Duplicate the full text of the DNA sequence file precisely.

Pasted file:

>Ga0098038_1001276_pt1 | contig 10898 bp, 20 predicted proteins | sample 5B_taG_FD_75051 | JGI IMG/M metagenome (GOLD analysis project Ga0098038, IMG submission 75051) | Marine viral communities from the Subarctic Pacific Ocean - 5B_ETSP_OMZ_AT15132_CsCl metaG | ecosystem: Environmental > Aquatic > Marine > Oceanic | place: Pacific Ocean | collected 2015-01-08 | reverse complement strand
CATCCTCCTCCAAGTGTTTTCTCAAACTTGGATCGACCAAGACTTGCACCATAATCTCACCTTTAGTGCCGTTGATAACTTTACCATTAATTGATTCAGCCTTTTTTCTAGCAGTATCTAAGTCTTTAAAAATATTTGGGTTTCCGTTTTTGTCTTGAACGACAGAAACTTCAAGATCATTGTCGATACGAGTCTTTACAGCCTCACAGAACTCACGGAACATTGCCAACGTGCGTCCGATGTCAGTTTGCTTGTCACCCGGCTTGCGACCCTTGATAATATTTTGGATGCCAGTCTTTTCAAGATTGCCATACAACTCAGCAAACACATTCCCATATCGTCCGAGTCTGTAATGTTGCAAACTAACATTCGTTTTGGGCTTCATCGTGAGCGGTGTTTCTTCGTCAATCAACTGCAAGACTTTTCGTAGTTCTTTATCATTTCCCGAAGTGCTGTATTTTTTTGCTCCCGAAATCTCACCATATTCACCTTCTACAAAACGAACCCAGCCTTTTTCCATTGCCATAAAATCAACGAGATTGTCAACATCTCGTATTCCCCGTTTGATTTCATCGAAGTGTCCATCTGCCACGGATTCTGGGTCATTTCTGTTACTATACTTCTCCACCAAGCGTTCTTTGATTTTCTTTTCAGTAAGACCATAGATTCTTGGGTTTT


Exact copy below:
>Ga0098038_1001276_pt1 | contig 10898 bp, 20 predicted proteins | sample 5B_taG_FD_75051 | JGI IMG/M metagenome (GOLD analysis project Ga0098038, IMG submission 75051) | Marine viral communities from the Subarctic Pacific Ocean - 5B_ETSP_OMZ_AT15132_CsCl metaG | ecosystem: Environmental > Aquatic > Marine > Oceanic | place: Pacific Ocean | collected 2015-01-08 | reverse complement strand
CATCCTCCTCCAAGTGTTTTCTCAAACTTGGATCGACCAAGACTTGCACCATAATCTCACCTTTAGTGCCGTTGATAACTTTACCATTAATTGATTCAGCCTTTTTTCTAGCAGTATCTAAGTCTTTAAAAATATTTGGGTTTCCGTTTTTGTCTTGAACGACAGAAACTTCAAGATCATTGTCGATACGAGTCTTTACAGCCTCACAGAACTCACGGAACATTGCCAACGTGCGTCCGATGTCAGTTTGCTTGTCACCCGGCTTGCGACCCTTGATAATATTTTGGATGCCAGTCTTTTCAAGATTGCCATACAACTCAGCAAACACATTCCCATATCGTCCGAGTCTGTAATGTTGCAAACTAACATTCGTTTTGGGCTTCATCGTGAGCGGTGTTTCTTCGTCAATCAACTGCAAGACTTTTCGTAGTTCTTTATCATTTCCCGAAGTGCTGTATTTTTTTGCTCCCGAAATCTCACCATATTCACCTTCTACAAAACGAACCCAGCCTTTTTCCATTGCCATAAAATCAACGAGATTGTCAACATCTCGTATTCCCCGTTTGATTTCATCGAAGTGTCCATCTGCCACGGATTCTGGGTCATTTCTGTTACTATACTTCTCCACCAAGCGTTCTTTGATTTTCTTTTCAGTAAGACCATAGATTCTTGGGTTTT